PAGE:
Linear model for classificationΒΆ

In regression, we saw that the target to be predicted was a continuous variable. In classification, this target will be discrete (e.g. categorical).

We will go back to our penguin dataset. However, this time we will try to predict the penguin species using the culmen information. We will also simplify our classification problem by selecting only 2 of the penguin species to solve a binary classification problem.

Note

If you want a deeper overview regarding this dataset, you can refer to the Appendix - Datasets description section at the end of this MOOC.

import pandas as pd

penguins = pd.read_csv("../datasets/penguins_classification.csv")

# only keep the Adelie and Chinstrap classes
penguins = penguins.set_index("Species").loc[
    ["Adelie", "Chinstrap"]].reset_index()
culmen_columns = ["Culmen Length (mm)", "Culmen Depth (mm)"]
target_column = "Species"

We can quickly start by visualizing the feature distribution by class:

import matplotlib.pyplot as plt

for feature_name in culmen_columns:
    plt.figure()
    # plot the histogram for each specie
    penguins.groupby("Species")[feature_name].plot.hist(
        alpha=0.5, density=True, legend=True)
    plt.xlabel(feature_name)
../_images/logistic_regression_4_0.png ../_images/logistic_regression_4_1.png

We can observe that we have quite a simple problem. When the culmen length increases, the probability that the penguin is a Chinstrap is closer to 1. However, the culmen depth is not helpful for predicting the penguin species.

For model fitting, we will separate the target from the data and we will create a training and a testing set.

from sklearn.model_selection import train_test_split

penguins_train, penguins_test = train_test_split(penguins, random_state=0)

data_train = penguins_train[culmen_columns]
data_test = penguins_test[culmen_columns]

target_train = penguins_train[target_column]
target_test = penguins_test[target_column]

range_features = {
    feature_name: (penguins[feature_name].min() - 1,
                   penguins[feature_name].max() + 1)
    for feature_name in culmen_columns
}

To visualize the separation found by our classifier, we will define a helper function plot_decision_function. In short, this function will plot the edge of the decision function, where the probability to be an Adelie or Chinstrap will be equal (p=0.5).

import numpy as np


def plot_decision_function(fitted_classifier, range_features, ax=None):
    """Plot the boundary of the decision function of a classifier."""
    from sklearn.preprocessing import LabelEncoder

    feature_names = list(range_features.keys())
    # create a grid to evaluate all possible samples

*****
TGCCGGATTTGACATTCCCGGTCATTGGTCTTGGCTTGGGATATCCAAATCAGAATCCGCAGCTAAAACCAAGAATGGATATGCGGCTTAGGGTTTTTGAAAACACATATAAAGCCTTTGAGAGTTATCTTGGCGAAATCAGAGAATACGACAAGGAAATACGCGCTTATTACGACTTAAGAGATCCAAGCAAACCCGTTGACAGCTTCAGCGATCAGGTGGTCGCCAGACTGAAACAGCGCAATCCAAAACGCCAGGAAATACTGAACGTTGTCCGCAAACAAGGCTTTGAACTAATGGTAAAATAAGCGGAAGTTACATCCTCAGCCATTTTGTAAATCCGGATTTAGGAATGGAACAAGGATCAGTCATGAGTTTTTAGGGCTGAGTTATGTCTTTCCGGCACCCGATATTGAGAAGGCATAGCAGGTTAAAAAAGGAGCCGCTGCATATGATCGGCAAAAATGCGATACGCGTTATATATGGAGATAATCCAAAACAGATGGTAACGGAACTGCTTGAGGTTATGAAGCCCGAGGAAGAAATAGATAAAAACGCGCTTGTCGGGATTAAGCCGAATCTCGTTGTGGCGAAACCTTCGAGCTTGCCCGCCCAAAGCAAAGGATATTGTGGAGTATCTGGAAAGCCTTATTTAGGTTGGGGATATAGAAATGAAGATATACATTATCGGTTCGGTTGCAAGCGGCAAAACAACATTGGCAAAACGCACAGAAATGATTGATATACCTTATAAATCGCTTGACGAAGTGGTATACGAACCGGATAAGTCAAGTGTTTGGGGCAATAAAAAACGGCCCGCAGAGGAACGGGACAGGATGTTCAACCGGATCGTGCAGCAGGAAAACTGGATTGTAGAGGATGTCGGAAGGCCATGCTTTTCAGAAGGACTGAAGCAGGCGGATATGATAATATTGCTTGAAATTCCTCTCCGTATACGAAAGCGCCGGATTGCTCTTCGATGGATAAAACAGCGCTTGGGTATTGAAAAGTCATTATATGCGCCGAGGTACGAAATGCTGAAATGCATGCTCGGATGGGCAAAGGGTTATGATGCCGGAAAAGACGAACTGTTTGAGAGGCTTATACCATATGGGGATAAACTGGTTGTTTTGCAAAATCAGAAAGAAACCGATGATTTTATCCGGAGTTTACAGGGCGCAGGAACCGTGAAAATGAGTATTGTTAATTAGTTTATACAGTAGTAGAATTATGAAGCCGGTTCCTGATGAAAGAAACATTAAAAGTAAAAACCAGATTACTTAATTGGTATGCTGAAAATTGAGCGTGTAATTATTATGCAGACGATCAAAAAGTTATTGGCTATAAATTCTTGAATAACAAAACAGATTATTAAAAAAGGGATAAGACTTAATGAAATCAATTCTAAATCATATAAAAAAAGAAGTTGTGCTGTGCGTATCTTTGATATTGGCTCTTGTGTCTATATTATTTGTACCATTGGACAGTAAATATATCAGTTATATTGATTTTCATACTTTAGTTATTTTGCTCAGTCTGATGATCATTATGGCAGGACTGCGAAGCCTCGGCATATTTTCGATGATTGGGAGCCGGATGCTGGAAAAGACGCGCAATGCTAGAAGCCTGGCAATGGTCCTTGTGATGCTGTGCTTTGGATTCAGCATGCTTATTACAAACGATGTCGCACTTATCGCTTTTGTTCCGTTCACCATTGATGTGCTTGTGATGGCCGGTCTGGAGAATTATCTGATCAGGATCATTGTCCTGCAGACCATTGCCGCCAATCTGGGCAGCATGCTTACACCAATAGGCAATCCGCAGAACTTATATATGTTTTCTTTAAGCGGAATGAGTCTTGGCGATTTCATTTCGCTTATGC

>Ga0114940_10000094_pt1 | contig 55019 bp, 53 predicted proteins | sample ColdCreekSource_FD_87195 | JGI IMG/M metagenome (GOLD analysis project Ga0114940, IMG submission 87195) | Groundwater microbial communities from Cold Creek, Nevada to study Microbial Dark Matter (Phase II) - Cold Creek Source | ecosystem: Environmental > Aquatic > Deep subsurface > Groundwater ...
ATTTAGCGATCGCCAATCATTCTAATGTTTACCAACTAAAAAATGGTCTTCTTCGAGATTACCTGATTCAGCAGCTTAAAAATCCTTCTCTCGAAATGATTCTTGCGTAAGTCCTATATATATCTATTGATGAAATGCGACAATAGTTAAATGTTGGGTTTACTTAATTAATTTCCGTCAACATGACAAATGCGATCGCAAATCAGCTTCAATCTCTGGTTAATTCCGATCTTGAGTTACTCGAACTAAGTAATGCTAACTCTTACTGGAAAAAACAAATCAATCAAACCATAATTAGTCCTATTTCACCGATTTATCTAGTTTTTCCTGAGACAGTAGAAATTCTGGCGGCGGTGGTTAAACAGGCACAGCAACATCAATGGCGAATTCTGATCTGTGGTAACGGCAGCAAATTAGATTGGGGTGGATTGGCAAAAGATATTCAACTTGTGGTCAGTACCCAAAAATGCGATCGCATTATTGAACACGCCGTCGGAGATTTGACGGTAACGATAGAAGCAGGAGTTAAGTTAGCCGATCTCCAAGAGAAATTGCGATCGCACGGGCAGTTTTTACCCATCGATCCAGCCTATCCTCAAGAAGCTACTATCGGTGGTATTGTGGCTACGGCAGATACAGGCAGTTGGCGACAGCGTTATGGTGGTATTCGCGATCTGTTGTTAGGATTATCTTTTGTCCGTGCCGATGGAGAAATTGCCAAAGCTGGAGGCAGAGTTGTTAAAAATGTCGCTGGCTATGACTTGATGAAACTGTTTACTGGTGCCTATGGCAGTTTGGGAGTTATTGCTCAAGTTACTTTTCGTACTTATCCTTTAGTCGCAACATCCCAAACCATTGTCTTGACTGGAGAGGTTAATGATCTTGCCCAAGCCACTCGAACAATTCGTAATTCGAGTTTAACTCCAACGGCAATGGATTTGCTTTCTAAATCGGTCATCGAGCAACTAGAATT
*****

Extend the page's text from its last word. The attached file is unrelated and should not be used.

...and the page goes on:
plot_step = 0.02
    xx, yy = np.meshgrid(
        np.arange(*range_features[feature_names[0]], plot_step),
        np.arange(*range_features[feature_names[1]], plot_step),
    )

    # compute the associated prediction
    Z = fitted_classifier.predict(np.c_[xx.ravel(), yy.ravel()])
    Z = LabelEncoder().fit_transform(Z)
    Z = Z.reshape(xx.shape)

    # make the plot of the boundary and the data samples
    if ax is None:
        _, ax = plt.subplots()
    ax.contourf(xx, yy, Z, alpha=0.4, cmap="RdBu_r")

    return ax

The linear regression that we previously saw will predict a continuous output. When the target is a binary outcome, one can use the logistic function to model the probability. This model is known as logistic regression.

Scikit-learn provides the class LogisticRegression which implements this algorithm.

from sklearn.pipeline import make_pipeline
from sklearn.preprocessing import StandardScaler
from sklearn.linear_model import LogisticRegression

logistic_regression = make_pipeline(
    StandardScaler(), LogisticRegression(penalty="none")
)
logistic_regression.fit(data_train, target_train)
Pipeline(steps=[('standardscaler', StandardScaler()),
                ('logisticregression', LogisticRegression(penalty='none'))])
import seaborn as sns

ax = sns.scatterplot(
    data=penguins_test, x=culmen_columns[0], y=culmen_columns[1],
    hue=target_column, palette=["tab:red", "tab:blue"])
_ = plot_decision_function(logistic_regression, range_features, ax=ax)
../_images/logistic_regression_11_0.png

Thus, we see that our decision function is represented by a line separating the 2 classes. We should also note that we did not impose any regularization by setting the parameter penalty to 'none'.

Since the line is oblique, it means that we used a combination of both features:

coefs = logistic_regression[-1].coef_[0]  # the coefficients is a 2d array
weights = pd.Series(coefs, index=culmen_columns)
weights.plot.barh()
plt.title("Weights of the logistic regression")
Text(0.5, 1.0, 'Weights of the logistic regression')
../_images/logistic_regression_14_1.png

Indeed, both coefficients are non-null.